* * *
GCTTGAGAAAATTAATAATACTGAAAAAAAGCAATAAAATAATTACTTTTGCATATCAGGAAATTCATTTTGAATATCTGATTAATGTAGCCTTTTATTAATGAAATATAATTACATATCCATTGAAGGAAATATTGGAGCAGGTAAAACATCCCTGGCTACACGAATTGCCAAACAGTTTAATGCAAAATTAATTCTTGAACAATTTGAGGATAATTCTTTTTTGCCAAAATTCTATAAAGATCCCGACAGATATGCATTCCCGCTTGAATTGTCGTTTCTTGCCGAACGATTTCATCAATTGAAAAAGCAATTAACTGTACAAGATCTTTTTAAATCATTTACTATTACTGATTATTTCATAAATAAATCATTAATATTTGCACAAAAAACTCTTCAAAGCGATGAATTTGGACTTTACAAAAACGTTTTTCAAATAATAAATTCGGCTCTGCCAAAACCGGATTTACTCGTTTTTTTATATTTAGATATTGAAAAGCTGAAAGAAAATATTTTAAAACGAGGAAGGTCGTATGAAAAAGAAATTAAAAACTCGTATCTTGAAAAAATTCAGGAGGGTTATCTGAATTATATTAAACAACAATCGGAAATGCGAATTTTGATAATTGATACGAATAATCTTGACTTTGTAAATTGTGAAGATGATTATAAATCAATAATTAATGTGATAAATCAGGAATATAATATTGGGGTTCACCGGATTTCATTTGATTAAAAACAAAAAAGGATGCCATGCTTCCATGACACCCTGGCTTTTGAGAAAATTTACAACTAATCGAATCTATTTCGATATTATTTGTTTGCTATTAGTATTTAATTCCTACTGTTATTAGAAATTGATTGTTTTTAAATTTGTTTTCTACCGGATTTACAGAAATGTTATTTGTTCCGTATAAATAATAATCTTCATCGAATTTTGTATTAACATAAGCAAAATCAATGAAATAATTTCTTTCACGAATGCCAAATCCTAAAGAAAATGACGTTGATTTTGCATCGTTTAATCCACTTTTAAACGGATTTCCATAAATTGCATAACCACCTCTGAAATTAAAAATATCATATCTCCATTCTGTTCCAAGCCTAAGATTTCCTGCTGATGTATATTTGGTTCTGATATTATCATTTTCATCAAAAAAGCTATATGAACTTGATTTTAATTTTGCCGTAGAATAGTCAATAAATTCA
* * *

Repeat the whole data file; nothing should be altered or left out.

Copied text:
GCTTGAGAAAATTAATAATACTGAAAAAAAGCAATAAAATAATTACTTTTGCATATCAGGAAATTCATTTTGAATATCTGATTAATGTAGCCTTTTATTAATGAAATATAATTACATATCCATTGAAGGAAATATTGGAGCAGGTAAAACATCCCTGGCTACACGAATTGCCAAACAGTTTAATGCAAAATTAATTCTTGAACAATTTGAGGATAATTCTTTTTTGCCAAAATTCTATAAAGATCCCGACAGATATGCATTCCCGCTTGAATTGTCGTTTCTTGCCGAACGATTTCATCAATTGAAAAAGCAATTAACTGTACAAGATCTTTTTAAATCATTTACTATTACTGATTATTTCATAAATAAATCATTAATATTTGCACAAAAAACTCTTCAAAGCGATGAATTTGGACTTTACAAAAACGTTTTTCAAATAATAAATTCGGCTCTGCCAAAACCGGATTTACTCGTTTTTTTATATTTAGATATTGAAAAGCTGAAAGAAAATATTTTAAAACGAGGAAGGTCGTATGAAAAAGAAATTAAAAACTCGTATCTTGAAAAAATTCAGGAGGGTTATCTGAATTATATTAAACAACAATCGGAAATGCGAATTTTGATAATTGATACGAATAATCTTGACTTTGTAAATTGTGAAGATGATTATAAATCAATAATTAATGTGATAAATCAGGAATATAATATTGGGGTTCACCGGATTTCATTTGATTAAAAACAAAAAAGGATGCCATGCTTCCATGACACCCTGGCTTTTGAGAAAATTTACAACTAATCGAATCTATTTCGATATTATTTGTTTGCTATTAGTATTTAATTCCTACTGTTATTAGAAATTGATTGTTTTTAAATTTGTTTTCTACCGGATTTACAGAAATGTTATTTGTTCCGTATAAATAATAATCTTCATCGAATTTTGTATTAACATAAGCAAAATCAATGAAATAATTTCTTTCACGAATGCCAAATCCTAAAGAAAATGACGTTGATTTTGCATCGTTTAATCCACTTTTAAACGGATTTCCATAAATTGCATAACCACCTCTGAAATTAAAAATATCATATCTCCATTCTGTTCCAAGCCTAAGATTTCCTGCTGATGTATATTTGGTTCTGATATTATCATTTTCATCAAAAAAGCTATATGAACTTGATTTTAATTTTGCCGTAGAATAGTCAATAAATTCA